Chapter 5, Internet Research

All freely available websites are available below. Updated and new sources as well as new content follow the footnotes below, organized by section of the Coursebook.

Sample Exercise (Instructors: Feel free to download and edit as you see fit. Please email us for the answer key.)

FN #1, ASIL Insights
FN #2, Phishing
FN #3, Internet Archive, Wayback Machine
FN #5, Librarians' Internet Index (LII) is now called "ipl2: information you can trust."
FN #6, Infomine Scholarly Internet Resource Collections
FN #7, Amnesty International, Guantánamo and Beyond: The Continuing Pursuit of Unchecked Executive Power
FN #8, Exalead
FN #9, Exploring International Law, this site hasn’t been updated since early 2009.
FN #10, Opinio Juris
FN #11, IntLawGrrls
FN #12, Prof. Darius Whelan's Irish Law Update
FN #13, French law blog, Au fil du doit or Swiss criminal procedure blog (site is not available)
FN #15, Blawg
FN #16, Jumpstart Your Foreign, Comparative, and International Research: Use People Resources
FN #18, Citing Wikipedia

Updated/New Sources & Content

References to page numbers in parentheses refer to pages in the Coursebook.

Section II. Web Searching

The Wikileaks collection of leaked US diplomatic cables is a rare exception; ordinarily current diplomatic documents are impossible to access, and older documents are available only in paper.  (See page 66.)

Section III.C. Using Search Engines Effectively: Multiple Search Engines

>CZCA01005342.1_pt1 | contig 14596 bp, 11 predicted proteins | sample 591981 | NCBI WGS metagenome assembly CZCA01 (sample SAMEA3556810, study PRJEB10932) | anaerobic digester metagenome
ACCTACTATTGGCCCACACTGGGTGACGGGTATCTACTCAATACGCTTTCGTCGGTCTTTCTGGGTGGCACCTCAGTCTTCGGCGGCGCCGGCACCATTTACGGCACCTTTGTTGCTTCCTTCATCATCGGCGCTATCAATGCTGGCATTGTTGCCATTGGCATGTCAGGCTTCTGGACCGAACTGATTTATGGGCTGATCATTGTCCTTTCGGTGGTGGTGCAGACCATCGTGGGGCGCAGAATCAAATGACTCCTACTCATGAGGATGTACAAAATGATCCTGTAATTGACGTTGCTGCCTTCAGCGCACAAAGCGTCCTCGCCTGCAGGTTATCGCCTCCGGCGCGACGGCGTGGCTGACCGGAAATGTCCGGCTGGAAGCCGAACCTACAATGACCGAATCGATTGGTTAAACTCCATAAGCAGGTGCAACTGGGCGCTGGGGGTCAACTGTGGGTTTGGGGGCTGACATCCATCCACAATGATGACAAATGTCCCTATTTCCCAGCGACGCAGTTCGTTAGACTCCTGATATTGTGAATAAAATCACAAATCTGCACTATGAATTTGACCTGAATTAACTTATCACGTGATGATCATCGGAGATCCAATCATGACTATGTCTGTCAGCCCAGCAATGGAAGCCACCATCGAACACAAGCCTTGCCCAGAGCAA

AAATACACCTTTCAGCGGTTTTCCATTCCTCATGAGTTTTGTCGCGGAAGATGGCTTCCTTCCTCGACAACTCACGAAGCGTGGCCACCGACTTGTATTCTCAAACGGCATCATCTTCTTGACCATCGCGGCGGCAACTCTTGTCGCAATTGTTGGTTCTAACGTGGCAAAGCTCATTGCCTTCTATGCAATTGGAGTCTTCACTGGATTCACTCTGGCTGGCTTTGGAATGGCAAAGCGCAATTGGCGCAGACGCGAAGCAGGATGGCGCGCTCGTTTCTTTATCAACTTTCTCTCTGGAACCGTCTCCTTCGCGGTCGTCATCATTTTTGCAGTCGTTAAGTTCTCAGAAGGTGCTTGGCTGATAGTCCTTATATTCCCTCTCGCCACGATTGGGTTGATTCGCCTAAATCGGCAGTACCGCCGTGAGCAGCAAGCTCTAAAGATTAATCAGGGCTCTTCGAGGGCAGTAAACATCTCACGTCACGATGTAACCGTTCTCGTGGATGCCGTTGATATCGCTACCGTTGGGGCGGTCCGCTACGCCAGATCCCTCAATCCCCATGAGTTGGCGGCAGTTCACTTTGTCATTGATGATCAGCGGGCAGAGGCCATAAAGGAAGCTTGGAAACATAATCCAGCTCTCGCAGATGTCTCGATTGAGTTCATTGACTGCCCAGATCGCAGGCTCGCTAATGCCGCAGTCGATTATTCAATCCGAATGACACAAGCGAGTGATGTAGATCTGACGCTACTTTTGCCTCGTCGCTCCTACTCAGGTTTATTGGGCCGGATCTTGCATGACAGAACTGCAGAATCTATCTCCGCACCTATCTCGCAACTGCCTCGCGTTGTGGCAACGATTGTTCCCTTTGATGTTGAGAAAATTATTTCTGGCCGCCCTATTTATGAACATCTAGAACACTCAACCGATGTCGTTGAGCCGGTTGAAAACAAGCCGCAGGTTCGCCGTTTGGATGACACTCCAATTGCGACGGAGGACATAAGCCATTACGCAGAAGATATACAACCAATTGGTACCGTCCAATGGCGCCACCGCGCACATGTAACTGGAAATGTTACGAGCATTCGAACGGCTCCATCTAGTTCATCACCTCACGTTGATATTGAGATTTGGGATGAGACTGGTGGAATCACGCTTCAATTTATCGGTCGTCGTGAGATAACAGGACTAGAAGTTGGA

Google has pushed many older search engines out of competition, but in addition to Google, you may want to try Bing, Exalead, Teoma, and Yahoo.  (See page 70.)

Section III.F.1. Using Search Engines Effectively: Advanced Search Features, Proximity Searching

Unfortunately, Exalead doesn’t index nearly as many pages as search engines such as Google.  (See page 73.)

Section III.F.4. Using Search Engines Effectively: Advanced Search Features, Synonyms

Google has refined its synonym searching so its results are no longer so quirky.  However, it is impossible to see what synonyms Google generates for any particular word, so to be confident in your search results, you may want to specify the synonyms you want.  Moreover, Google does not appear to look for synonyms for phrases; for example ~“capital punishment” does not retrieve “death penalty.”  (See page 74.)

Section IV.B. Blogs and Electronic Discussion Lists: Electronic Discussion Lists

Instead of searching intbuslaw archives, a better example is to use Google to search chinalaw list archive, which retrieves the archives of the Chinalaw discussion list.  (See page 76.)